M&A in Egypt: Navigating Financial Complexities
Egypt’s growing economy has earned it the reputation of being the “land of opportunities.” In this context, we aim to explore how investors, both domestic and foreign, can capitalize on these opportunities, with a particular focus on mergers and acquisitions (M&A) and their tax implications.
Mergers and acquisitions can be driven by various economic reasons, such as industry expansion and growth strategies. However, it is crucial to understand the tax implications that arise during the merging process, especially in the context of Egypt’s tax regulations governed by Law 91 of 2005 and its amendments until 2023, as well as the related investment laws that subjected the M&A transactions.
The Egyptian tax law mentioned the capital gains resulting from revaluation are subject to tax, in the event that the legal form of the entity is changed the legal person may postpone being subject to tax on the condition that assets and liabilities are recorded at their book value at the time of changing the legal form for the purposes of calculating the tax, and that depreciation on assets is calculated and allocations and reserves are transferred in accordance with the rules established before this change is made, and mentioned also in particular what’s considered as a change in the legal form as follows:
1. Merger of two or more resident companies.
2. Dividing a resident company into two or more resident companies.
3. Transforming a people company into a capital company or converting a capital company into another capital company.
4. Transformation of a legal person into a financial company.
However, the key condition to delay tax for a period of three years, as mentioned by the law, is that all assets and liabilities are recorded at their book value at the time of changing the legal form for the purposes of calculating the tax. While this condition serves to defer the tax burden, it may result in financial statements that do not accurately reflect the true financial position of the companies involved in the acquisition. Such discrepancies can potentially mislead financial statement users, including shareholders and other stakeholders, and contradict financial standards that require assets to be recorded at fair value.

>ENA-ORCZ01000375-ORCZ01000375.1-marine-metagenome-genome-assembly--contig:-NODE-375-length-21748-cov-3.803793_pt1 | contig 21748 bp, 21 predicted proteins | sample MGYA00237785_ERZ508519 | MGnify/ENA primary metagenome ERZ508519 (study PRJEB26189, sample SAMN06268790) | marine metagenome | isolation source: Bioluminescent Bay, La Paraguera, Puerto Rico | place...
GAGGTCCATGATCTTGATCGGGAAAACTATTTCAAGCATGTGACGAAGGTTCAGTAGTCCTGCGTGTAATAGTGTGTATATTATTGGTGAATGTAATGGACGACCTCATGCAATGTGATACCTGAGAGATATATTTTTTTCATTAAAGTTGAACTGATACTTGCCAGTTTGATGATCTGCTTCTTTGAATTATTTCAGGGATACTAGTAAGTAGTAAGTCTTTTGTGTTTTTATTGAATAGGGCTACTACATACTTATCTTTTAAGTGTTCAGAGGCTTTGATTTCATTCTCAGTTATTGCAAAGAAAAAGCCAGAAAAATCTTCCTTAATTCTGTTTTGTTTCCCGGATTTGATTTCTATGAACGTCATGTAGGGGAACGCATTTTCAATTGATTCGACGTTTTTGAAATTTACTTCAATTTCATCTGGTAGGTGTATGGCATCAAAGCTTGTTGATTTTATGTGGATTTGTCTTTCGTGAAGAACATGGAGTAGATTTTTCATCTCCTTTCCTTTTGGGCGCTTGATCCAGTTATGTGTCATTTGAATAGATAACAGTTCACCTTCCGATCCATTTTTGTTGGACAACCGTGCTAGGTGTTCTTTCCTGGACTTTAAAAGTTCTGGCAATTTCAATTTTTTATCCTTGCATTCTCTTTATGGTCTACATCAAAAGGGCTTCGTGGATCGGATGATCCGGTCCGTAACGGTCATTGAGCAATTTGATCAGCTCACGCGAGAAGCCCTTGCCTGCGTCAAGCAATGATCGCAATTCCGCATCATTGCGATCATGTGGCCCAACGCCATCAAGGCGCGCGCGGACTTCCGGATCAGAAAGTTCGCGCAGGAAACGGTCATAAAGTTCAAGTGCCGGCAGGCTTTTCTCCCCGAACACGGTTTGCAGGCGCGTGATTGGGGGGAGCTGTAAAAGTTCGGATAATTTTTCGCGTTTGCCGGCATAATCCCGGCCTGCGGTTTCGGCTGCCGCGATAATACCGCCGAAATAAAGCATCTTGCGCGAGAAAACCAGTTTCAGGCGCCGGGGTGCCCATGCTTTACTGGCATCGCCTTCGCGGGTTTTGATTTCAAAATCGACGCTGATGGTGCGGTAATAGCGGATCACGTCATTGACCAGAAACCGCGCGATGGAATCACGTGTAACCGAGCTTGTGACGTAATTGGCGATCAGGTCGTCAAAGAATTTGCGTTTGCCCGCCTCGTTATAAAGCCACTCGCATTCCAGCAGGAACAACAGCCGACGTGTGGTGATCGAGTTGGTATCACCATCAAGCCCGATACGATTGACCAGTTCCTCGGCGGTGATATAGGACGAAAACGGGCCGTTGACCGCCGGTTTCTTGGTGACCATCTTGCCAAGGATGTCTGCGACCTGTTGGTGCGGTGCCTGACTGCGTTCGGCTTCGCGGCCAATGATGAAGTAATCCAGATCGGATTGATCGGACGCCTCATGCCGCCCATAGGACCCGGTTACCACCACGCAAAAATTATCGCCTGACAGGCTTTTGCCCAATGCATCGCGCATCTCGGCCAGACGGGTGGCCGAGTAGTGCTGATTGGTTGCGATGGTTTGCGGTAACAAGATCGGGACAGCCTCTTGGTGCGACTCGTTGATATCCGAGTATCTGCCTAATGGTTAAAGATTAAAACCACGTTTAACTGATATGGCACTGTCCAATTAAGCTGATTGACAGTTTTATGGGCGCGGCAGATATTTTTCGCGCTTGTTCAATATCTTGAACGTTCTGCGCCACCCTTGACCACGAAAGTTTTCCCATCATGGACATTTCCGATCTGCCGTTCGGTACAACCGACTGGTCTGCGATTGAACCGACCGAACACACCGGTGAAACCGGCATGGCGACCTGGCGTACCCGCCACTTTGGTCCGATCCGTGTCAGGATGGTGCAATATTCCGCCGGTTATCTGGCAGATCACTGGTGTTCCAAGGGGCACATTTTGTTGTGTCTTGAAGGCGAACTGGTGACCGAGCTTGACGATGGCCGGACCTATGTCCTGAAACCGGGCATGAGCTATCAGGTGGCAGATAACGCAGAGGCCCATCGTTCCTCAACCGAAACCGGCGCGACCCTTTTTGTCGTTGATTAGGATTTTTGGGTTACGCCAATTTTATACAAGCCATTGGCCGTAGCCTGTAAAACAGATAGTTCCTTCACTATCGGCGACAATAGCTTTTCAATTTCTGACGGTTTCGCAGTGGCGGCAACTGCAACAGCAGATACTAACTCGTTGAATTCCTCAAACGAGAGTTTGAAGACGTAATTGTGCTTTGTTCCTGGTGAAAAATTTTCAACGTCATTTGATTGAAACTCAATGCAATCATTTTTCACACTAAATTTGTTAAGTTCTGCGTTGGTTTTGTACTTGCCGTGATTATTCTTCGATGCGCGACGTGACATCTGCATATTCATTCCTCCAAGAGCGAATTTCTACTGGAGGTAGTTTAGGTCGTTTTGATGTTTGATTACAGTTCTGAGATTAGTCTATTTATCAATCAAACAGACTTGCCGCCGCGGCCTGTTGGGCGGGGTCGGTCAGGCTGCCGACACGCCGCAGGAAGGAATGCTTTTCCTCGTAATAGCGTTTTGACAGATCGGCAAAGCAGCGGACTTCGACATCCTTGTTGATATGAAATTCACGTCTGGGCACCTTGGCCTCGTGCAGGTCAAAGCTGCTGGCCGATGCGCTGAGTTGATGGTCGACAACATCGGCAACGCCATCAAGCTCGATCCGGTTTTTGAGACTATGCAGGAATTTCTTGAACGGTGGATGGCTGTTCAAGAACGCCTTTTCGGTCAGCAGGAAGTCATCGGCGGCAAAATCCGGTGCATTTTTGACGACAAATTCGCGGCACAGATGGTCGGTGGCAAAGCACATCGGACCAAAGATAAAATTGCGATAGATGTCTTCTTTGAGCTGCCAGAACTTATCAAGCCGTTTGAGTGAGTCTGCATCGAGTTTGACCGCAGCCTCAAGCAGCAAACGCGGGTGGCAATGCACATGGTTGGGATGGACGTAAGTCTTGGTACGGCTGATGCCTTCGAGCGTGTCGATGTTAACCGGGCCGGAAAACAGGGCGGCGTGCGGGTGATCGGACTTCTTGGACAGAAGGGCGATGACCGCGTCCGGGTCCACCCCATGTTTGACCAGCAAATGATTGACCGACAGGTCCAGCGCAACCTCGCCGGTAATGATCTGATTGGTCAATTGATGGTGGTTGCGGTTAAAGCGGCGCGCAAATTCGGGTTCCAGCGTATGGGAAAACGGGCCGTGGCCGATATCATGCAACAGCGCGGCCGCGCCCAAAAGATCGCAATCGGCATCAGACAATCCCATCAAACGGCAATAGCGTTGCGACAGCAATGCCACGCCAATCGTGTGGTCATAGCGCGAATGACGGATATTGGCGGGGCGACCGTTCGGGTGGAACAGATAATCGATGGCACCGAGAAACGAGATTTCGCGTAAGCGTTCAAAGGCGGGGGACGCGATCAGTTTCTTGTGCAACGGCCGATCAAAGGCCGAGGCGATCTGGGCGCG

However, the fixed assets disposal that included branding transaction will be subject to 1% Vat rate, and the fixed assets alone will be subject to VAT rate.
ex: For factory disposal, this transaction attracts the VAT liabilities at rate of 4.2%=(14%X30%) of the used fixed assets’ selling price except for the Building value, the building is usually VAT exempted; However, in case the budings will be a part of the factory selling transaction along with a commercial brand it will trigger the VAT rate of 1%= (10% of the value x 10% schedule VAT rate); if not, and the buyer is not buying the commercial brand, the VAT should not apply to the building
Egypt’s growing economy presents significant investment opportunities, as recognized by major global financial and economic organizations. However, it’s important to acknowledge that this type of investment in Egypt comes with certain drawbacks. The requirement to record acquired assets at their net recorded value in the merged company can hinder the ability to present an accurate financial statement that reflects the true financial position. This approach conflicts with the prevailing financial standards in Egypt.
We believe that addressing this discrepancy might necessitate adjustments to the law to align it with the financial standards operating in Egypt. This alignment is essential to foster a more transparent and investor-friendly environment, ultimately benefiting both domestic and foreign investors seeking to make the most of Egypt’s promising economic landscape.
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